Reading Fearon's World Geography and Cultures leads me to question the writers' understanding of geography, for the book includes many claims that are dubious, misleading or plainly incorrect. For example:

The chapter on Russia also says that "Most of Russia has a continental climate -- that is, the seasons are sharply different" (emphasis in the original). But there is no "continental" climate among the five types of climate mentioned in the book's chapter on physical geography, nor does any "continental" climate appear anywhere but in the description of Russia.

On page 394, Taiwan is called "one of Asia's most powerful countries." Powerful in what sense? Militarily? Economically? Politically? These are substantially different ways of being powerful. I question whether Taiwan is "powerful" in any sense when it is compared with Japan, China, South Korea or Indonesia.

The description of India's caste system (pages 436 through 438) is misleading at best. It may apply to rural areas, but not to metropolitan areas or urban centers.

I must say again that the title Fearon's World Geography and Cultures doesn't seem proper. This textbook, which presents very little geography, can be described accurately as a watered-down cultural history of the world, tending to focus on the exotic and the unusual (in the old National Geographic tradition).

The author named on the title page is one Robin Kelly, but there is no description of this person's credentials or background. The curriculum advisor shown on the copyright page is identified as a speech pathologist, and the "subject area consultant" is said to be a freelance writer and former teacher of history. In short, I see no indication that anyone associated with the writing and editing of this book has any idea of what constitutes geography. Yet the United States has no shortage of professional geographers who are qualified to review and rewrite schoolbooks. Publishers should take note of this resource and make use of it.

The designated audience for Fearon's World Geography and Cultures -- students with limited reading abilities -- deserve a well written, accurate, attractively designed book whose maps and text can be readily understood. Fearon's World Geography and Cultures is not that book.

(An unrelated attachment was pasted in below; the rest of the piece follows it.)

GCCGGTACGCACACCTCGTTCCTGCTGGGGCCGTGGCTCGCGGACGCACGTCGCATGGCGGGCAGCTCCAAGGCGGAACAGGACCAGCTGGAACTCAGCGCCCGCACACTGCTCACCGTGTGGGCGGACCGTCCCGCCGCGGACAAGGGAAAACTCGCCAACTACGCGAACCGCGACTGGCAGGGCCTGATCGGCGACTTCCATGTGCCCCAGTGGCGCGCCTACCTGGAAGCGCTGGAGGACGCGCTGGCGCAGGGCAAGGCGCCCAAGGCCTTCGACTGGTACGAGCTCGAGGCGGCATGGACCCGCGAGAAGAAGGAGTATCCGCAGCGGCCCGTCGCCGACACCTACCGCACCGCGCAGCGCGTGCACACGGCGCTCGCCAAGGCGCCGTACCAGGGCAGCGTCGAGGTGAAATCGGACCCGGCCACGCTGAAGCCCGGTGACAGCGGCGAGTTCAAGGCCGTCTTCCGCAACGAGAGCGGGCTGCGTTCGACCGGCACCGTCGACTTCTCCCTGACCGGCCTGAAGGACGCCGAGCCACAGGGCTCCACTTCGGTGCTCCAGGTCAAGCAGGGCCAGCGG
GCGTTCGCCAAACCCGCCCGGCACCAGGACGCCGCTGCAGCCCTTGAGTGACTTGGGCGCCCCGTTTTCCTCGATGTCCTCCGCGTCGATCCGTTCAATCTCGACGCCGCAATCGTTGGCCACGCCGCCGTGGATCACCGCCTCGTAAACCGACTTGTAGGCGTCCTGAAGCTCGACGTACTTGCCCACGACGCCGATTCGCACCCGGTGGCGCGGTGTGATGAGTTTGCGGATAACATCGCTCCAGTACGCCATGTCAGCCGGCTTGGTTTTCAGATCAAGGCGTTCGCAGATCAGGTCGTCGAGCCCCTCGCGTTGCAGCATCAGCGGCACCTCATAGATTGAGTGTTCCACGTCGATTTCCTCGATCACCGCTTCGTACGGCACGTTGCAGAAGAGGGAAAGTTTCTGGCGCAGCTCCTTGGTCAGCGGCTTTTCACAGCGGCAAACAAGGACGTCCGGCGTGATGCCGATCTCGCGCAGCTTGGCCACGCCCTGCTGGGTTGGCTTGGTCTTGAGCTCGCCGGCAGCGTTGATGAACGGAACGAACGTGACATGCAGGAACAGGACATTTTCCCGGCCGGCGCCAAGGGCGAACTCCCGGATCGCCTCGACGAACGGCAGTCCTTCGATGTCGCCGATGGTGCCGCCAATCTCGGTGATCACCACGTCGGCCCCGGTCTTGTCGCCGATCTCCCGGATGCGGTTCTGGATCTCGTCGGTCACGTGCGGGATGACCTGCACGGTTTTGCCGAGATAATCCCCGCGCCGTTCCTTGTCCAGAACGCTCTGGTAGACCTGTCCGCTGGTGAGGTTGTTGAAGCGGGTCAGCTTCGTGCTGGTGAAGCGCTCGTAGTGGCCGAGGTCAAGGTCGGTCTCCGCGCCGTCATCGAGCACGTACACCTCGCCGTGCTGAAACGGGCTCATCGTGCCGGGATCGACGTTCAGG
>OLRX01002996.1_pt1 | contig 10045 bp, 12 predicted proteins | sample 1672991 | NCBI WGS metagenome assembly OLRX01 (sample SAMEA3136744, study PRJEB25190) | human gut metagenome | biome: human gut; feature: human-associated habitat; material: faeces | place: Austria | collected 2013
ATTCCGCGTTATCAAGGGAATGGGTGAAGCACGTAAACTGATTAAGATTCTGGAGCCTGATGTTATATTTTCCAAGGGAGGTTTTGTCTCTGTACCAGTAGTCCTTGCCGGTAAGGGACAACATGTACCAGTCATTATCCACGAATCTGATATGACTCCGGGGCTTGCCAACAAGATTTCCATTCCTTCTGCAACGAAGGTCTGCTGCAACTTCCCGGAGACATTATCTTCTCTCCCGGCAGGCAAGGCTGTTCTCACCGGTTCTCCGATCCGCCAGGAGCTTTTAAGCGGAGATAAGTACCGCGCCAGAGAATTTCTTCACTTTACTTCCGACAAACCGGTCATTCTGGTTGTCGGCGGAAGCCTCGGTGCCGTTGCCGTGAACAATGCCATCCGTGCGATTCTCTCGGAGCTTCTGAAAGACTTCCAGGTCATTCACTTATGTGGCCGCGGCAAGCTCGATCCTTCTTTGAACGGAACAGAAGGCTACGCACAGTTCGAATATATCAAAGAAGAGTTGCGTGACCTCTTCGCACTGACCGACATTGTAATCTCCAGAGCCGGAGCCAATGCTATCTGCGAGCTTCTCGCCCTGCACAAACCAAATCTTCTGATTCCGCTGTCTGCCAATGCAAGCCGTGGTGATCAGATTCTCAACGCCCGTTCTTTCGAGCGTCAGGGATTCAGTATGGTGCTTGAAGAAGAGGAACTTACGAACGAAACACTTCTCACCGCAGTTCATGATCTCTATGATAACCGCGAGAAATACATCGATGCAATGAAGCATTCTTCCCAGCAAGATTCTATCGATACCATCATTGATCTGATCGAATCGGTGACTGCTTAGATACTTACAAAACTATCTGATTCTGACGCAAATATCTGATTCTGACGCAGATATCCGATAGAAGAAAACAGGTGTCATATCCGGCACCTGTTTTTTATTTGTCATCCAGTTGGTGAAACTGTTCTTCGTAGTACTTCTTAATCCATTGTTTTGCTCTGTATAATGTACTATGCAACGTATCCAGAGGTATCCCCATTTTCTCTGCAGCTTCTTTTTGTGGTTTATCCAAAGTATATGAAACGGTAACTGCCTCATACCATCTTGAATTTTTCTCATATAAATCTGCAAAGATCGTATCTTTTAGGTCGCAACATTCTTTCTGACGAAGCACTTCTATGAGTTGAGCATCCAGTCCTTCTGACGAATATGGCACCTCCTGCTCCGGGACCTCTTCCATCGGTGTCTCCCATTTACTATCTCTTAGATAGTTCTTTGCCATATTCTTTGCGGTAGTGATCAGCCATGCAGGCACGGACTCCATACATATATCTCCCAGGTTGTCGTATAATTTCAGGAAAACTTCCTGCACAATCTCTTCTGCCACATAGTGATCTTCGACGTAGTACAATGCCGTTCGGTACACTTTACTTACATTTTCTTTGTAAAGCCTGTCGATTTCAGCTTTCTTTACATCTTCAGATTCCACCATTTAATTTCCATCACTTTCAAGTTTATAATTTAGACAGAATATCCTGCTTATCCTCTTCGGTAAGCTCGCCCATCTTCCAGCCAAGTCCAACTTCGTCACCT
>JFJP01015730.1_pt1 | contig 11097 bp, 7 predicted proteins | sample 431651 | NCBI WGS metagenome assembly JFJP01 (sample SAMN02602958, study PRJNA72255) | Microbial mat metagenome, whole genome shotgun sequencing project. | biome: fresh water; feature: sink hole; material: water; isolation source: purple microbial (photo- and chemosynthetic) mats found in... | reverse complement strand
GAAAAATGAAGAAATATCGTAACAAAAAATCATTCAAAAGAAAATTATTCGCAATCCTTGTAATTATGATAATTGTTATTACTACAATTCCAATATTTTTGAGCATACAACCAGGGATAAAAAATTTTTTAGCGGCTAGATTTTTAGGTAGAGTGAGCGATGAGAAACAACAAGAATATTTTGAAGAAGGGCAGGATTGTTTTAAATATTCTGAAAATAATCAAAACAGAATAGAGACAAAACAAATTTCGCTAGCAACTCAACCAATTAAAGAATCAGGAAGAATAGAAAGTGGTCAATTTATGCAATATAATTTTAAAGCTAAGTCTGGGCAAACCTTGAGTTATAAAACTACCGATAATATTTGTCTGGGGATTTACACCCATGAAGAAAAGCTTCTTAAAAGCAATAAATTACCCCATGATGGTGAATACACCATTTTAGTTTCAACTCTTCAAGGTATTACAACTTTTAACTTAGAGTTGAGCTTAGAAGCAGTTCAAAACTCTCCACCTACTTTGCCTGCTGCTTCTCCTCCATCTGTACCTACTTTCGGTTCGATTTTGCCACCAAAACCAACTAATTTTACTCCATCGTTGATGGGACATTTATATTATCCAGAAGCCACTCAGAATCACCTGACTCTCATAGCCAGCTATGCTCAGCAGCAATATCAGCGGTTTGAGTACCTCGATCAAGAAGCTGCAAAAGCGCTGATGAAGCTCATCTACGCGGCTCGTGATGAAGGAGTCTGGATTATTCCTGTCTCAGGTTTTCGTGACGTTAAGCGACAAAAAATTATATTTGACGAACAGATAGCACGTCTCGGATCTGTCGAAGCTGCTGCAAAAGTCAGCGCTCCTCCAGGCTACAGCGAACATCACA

A Sketchy, Incoherent Book
That Fosters Misperceptions

James R. Giese

Globe Fearon, the company that markets Fearon's World Geography and Cultures, touts this textbook's reading level as being "below 4.0," and says that the "interest level" is "6-12." Although the meaning of the latter claim is not entirely clear to me, I presume it to mean that Globe Fearon will sell this book for use at any level higher than grade 5. The company also says that the book is appropriate for ESL students (i.e., students for whom English is a second language), but I see little evidence, other than the low reading level, to support that claim.

The book's most important characteristic, in my opinion, is its almost incredible brevity. There are only 560 pages, measuring about 7 x 9 inches. Even so, the writers have tried to cover world geography, on a region-by-region basis, while augmenting their geographic survey with historical and cultural material.

After an opening unit on the nature of geography, there are nine units about regions: the United States and Canada; Latin America; Africa south of the Sahara; North Africa and the Middle East; Western Europe; Russia and Eastern Europe; Central and East Asia; South and Southeast Asia; and the South Pacific. Throughout, one can see the conflict between the book's ambitious scope and the writers' insistence on brevity.

That conflict sometimes leads to omissions. In the unit about the United States and Canada, for example, most of the references to Canada seem to be afterthoughts, and the text fails to make meaningful comparisons between the two countries -- say, by contrasting their immigration policies or their policies toward indigenous peoples. In the same unit, we see how the telescoping of historical material can render the material incoherent. Consider this passage, on page 53, about industrialization:

An area from the Great Lakes to the east coast was once called the industrial belt. Coal and metal ores were mined nearby, and factories sprang up to make steel. Then factories sprang up to use all that steel. The car industry, for example, boomed in Detroit. Even now, this area is where most U.S. cars are made. (Just across the border, Canada produces cars too.) Today the United States no longer makes much steel but imports most of it from abroad.

That is misleading at best, and it explains nothing. Why, for example, did factories spring up to make steel before there were factories that would use it? Why has the United States turned from making steel to importing it? And if the name "industrial belt" has been discarded, as the first sentence seems to imply, what name has replaced it, and why?

Similar passages, unfortunately, occur throughout the book.